Fortunately, there is one neutralization procedure that is somewhat effective for most TIH industrial chemicals; water fogs. While not actually a neutralization technique, it acts to wash the chemical out of the air. The runoff is still toxic, but the effects on the people in the stadium would be greatly reduced. The authorities would only have to deal with the panic effects of such an attack; still a large problem.

The only effective way of dealing with such an attack is to prevent the chemical agent from getting close enough to be a problem. Fortunately, tank wagons and railcars are fairly easy to detect and the size of the perimeter is easily calculable. It is a relatively easy task for security forces to clear the danger area before the event and to prevent these mobile weapons from entering the perimeter during the event.

Response to a Medium Scale Chlorine Attack at a Sports Stadium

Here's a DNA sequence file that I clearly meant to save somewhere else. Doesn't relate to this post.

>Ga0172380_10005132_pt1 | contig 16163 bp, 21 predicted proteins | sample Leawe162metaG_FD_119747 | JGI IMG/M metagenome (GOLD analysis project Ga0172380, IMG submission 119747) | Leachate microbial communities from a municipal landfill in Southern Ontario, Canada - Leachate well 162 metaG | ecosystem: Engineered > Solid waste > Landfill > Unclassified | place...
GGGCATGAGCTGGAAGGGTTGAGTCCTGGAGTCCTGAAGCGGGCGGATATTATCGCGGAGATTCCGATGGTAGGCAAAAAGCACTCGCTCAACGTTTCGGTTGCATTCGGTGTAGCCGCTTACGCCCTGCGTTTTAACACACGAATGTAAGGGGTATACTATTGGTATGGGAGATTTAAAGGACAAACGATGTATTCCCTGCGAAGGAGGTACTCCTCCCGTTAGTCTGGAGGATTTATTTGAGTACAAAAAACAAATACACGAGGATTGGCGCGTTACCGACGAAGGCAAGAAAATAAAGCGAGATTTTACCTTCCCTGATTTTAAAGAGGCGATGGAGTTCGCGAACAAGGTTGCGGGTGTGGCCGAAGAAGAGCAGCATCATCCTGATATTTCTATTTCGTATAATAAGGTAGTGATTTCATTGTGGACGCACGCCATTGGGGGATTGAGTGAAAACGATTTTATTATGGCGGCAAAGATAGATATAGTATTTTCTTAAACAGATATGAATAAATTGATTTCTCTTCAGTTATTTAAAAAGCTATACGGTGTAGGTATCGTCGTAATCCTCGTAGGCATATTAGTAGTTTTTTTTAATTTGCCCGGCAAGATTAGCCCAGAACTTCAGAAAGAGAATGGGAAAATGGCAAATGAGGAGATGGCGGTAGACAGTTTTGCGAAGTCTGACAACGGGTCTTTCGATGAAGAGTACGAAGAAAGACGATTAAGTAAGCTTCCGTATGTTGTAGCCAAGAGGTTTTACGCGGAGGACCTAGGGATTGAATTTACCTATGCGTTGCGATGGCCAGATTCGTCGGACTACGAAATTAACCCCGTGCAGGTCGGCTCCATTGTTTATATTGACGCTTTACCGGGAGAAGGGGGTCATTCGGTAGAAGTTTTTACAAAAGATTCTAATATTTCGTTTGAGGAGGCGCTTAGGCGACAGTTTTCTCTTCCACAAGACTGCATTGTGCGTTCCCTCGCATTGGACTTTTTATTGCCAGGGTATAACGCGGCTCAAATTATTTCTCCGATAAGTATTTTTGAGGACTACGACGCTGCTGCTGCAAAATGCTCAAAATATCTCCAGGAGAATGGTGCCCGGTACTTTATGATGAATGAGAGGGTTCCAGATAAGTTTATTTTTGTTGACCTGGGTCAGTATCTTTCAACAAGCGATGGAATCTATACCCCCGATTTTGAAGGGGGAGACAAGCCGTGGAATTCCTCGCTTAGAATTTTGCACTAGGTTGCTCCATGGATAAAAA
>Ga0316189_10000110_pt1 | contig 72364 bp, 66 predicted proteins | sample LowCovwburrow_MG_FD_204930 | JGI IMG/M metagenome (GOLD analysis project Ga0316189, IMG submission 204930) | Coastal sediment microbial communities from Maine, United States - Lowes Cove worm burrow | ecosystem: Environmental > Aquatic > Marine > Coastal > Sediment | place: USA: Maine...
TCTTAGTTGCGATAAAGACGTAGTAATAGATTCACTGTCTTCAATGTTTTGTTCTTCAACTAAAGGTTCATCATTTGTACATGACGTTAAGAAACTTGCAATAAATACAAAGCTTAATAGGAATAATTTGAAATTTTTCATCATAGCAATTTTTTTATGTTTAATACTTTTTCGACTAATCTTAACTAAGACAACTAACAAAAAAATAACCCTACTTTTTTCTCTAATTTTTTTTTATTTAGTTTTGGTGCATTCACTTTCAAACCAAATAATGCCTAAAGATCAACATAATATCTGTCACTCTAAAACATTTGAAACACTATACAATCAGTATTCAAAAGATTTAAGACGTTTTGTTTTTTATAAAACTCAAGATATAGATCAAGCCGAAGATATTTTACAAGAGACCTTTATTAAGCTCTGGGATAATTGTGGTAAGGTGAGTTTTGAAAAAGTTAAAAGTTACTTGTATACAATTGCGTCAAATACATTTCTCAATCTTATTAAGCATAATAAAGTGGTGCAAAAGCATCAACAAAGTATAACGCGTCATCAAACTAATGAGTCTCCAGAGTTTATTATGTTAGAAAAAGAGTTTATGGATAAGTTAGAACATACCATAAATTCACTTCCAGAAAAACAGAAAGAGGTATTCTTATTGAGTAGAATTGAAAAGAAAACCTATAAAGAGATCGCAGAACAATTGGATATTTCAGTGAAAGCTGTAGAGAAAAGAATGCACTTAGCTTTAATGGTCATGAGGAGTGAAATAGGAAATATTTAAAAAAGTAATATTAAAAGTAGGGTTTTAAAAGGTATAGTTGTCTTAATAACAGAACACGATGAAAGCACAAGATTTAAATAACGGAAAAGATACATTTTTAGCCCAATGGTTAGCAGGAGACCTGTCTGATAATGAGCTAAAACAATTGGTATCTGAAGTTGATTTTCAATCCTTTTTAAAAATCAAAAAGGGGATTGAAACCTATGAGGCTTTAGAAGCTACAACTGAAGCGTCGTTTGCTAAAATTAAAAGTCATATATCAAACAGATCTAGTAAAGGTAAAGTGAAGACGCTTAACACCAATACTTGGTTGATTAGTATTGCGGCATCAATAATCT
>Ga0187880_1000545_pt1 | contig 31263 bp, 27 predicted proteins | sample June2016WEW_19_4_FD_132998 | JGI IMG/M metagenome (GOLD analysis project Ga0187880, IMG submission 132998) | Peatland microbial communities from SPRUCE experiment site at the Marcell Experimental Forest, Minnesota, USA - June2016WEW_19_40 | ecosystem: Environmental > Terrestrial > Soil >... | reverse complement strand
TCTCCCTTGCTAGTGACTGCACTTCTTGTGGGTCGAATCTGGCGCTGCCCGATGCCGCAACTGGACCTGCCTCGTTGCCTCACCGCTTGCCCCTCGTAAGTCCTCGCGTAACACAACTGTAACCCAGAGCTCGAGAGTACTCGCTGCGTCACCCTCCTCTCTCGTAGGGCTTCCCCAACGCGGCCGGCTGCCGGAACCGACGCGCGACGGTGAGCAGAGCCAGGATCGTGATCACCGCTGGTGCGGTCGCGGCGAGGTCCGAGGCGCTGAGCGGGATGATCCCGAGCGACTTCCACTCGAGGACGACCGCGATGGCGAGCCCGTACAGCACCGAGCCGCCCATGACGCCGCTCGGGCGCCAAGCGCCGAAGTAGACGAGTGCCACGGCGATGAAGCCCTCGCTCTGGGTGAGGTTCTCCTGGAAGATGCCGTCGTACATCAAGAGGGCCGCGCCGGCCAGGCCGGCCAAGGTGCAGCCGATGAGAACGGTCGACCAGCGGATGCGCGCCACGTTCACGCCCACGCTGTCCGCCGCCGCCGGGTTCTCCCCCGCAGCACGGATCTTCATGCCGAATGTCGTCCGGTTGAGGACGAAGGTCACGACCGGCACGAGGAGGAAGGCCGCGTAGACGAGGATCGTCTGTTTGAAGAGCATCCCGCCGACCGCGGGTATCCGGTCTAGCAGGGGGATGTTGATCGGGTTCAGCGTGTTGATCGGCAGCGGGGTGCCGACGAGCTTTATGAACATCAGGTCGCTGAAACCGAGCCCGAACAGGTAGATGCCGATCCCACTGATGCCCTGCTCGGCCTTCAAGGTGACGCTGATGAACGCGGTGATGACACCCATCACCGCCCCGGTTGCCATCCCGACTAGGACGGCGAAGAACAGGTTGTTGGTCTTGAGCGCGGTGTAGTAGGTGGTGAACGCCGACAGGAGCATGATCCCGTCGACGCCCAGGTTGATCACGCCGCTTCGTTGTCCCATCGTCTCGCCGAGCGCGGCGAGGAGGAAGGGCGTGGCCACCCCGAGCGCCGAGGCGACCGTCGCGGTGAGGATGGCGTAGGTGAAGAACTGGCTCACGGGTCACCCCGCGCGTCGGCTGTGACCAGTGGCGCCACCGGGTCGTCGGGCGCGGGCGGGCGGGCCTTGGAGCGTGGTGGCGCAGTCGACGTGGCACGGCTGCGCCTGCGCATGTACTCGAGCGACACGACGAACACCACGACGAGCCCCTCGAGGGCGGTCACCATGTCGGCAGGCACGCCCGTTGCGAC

If the terrorist is not looking to cause a mass casualty event, but rather wants to just cause panic, a large volume of toxic gas is not required. A smaller portable tank would provide enough of a chlorine cloud to set off detectors around the security perimeter and cause panic during the resulting evacuation. Again, let’s look at the scenario:

    • In the weeks leading up to the event a one-ton chlorine cylinder is moved into a garage or warehouse upwind of the event site. It is place near an exterior wall. An explosive device is set to blowout the wall and opens the cylinder in a single operation. The resulting cloud drifts towards the stadium.

Once again the explosion and chemical alarms alert the security personnel. The water fog is more effective in this case, due to the smaller amount of the chemical involved. This means that the evacuation of the stadium is less urgent and less prone to panic. Again, there would be some chemical casualties in the general vicinity of the tank detonation. The event is disrupted and this would still be a successful terrorist attack.

Again, prevention is the best defense. A one-ton chlorine cylinder is more difficult to detect than a tank wagon or rail car, but it is still something that a security sweep should be able to detect in the days leading up to an event. The size of the area of the sweep is smaller due to the reduced volume of the chemical involved.

Response to a Small Scale Chlorine Attack at a Sports Stadium